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2D coloring tutorial

Add Comment! By Aubrey Serr on June 4th, 2009

A couple weeks ago I did a drawing tutorial. A few people mentioned that they would like to see how I do coloring also. It is actually very simple. Below is an animated gif demonstrating each step (click it to download).

Here is an explanation for each step:

1. This is how the image starts -- as a grayscale drawing. I brightened it using a brightness/contrast adjustment layer because my coloring method will make it darker again.

2. Here I applied a gradient map adjustment layer. This is a really important step to make colors look less flat when working from grayscale.

3. Above is the gradient I picked -- each shade of my grayscale image is changed to its corresponding color on this gradient. In this case, black stays black, dark grey becomes dark purple, and white becomes neon green. The colors don't have to be natural yet -- I just pick contrasting colors that will add depth to the final image. If I wanted to be more naturalistic, I would pick dark orange on the left and pale blue on the right. Anime concept artists often use dark purple on the left and light orange on the right. If these colors are too saturated, I just tone down the whole layer later.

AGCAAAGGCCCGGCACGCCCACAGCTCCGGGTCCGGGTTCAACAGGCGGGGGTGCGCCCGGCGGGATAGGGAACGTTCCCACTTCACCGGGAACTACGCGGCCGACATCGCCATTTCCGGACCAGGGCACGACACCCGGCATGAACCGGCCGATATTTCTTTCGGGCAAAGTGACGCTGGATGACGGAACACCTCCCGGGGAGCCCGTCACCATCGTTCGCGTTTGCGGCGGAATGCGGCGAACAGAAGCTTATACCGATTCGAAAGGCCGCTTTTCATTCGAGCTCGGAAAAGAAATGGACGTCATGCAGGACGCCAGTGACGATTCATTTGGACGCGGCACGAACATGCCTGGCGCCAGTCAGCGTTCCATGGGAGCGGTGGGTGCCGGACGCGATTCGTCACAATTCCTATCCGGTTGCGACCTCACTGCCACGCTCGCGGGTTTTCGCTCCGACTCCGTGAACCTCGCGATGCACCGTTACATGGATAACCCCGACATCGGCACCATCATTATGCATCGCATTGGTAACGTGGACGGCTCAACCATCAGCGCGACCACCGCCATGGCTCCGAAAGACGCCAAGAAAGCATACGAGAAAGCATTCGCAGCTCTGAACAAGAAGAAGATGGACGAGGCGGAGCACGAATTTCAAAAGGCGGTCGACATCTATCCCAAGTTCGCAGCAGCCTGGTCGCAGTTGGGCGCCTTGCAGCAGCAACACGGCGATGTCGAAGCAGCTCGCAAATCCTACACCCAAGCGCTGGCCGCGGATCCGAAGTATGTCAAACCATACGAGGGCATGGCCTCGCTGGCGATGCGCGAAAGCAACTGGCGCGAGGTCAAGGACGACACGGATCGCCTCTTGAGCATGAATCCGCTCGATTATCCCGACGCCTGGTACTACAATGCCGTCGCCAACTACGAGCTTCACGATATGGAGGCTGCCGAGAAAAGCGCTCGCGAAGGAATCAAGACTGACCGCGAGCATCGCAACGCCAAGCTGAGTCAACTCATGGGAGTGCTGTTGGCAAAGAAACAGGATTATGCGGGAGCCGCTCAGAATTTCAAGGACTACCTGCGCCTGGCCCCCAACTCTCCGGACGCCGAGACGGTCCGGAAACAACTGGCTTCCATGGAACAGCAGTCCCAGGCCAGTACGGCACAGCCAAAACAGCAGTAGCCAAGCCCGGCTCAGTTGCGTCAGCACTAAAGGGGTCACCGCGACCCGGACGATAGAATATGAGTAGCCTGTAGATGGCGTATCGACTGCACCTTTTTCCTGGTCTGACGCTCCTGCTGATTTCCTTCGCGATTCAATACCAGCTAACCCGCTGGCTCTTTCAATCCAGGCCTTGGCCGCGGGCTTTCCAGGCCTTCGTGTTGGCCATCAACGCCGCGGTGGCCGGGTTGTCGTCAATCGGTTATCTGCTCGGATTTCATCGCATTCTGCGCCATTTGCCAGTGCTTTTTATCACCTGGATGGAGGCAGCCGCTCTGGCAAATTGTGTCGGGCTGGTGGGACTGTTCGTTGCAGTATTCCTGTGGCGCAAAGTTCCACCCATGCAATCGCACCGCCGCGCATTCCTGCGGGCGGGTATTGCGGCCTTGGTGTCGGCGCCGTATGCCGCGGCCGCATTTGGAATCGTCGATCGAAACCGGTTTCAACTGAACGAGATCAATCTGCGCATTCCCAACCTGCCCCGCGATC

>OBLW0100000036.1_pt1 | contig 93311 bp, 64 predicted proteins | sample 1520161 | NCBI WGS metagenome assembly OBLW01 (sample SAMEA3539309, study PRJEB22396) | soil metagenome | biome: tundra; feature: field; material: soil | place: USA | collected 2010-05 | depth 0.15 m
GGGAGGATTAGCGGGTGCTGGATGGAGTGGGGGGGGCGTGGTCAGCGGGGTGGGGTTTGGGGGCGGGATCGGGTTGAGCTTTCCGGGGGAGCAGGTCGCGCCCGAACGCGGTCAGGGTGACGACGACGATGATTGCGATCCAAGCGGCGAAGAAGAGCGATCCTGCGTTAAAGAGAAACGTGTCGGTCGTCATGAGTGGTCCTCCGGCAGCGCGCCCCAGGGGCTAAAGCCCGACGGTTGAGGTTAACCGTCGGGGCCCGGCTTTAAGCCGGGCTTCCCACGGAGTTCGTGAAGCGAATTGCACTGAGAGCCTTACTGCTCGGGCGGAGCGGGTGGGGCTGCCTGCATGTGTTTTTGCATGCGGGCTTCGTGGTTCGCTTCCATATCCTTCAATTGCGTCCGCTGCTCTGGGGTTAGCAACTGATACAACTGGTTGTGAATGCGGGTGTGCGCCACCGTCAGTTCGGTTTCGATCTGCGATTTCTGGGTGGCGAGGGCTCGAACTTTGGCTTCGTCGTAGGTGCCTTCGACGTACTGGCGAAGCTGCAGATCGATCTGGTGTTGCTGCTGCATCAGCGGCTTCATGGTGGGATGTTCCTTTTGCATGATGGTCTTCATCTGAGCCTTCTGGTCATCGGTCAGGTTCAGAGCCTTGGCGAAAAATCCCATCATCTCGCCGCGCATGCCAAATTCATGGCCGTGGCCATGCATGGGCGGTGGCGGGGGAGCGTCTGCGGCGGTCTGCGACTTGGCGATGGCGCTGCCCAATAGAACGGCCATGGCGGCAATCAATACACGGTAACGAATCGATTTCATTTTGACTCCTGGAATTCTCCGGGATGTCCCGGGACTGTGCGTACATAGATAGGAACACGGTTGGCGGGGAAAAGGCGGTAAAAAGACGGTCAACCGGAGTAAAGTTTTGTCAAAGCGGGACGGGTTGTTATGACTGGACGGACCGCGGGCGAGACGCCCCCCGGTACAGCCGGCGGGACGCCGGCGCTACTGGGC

4. In this step I pick some new unnatural, contrasting colors and paint them on an 'overlay' layer with a few fat strokes. I then soften them with with gaussian blurs or by smudging them around. This will combine with the gradient map to help add a great sense of warmth and depth later.

5. Finally on a 'multiply' layer I paint in the basic natural colors. Nothing too saturated, but otherwise what you would expect: tan for fur, brown for leather, red/brown for wood. This would look cartoonish by itself, but the contrasting colors I added earlier give them some more complexity and interest.

That's all there is to it. Some people will say you should work in color from the start. That may work great for them, but after trying for many years, I decided that I like working out the basic shapes in grayscale first. It took a lot of tries to find a technique that gave the colors a nice feel, but it's not at all hard to do once you know the basic idea. You can see it in action in all my timelapse concept art videos, like these rat, and dog concept drawing videos.

You can check out my PSD file for this image here!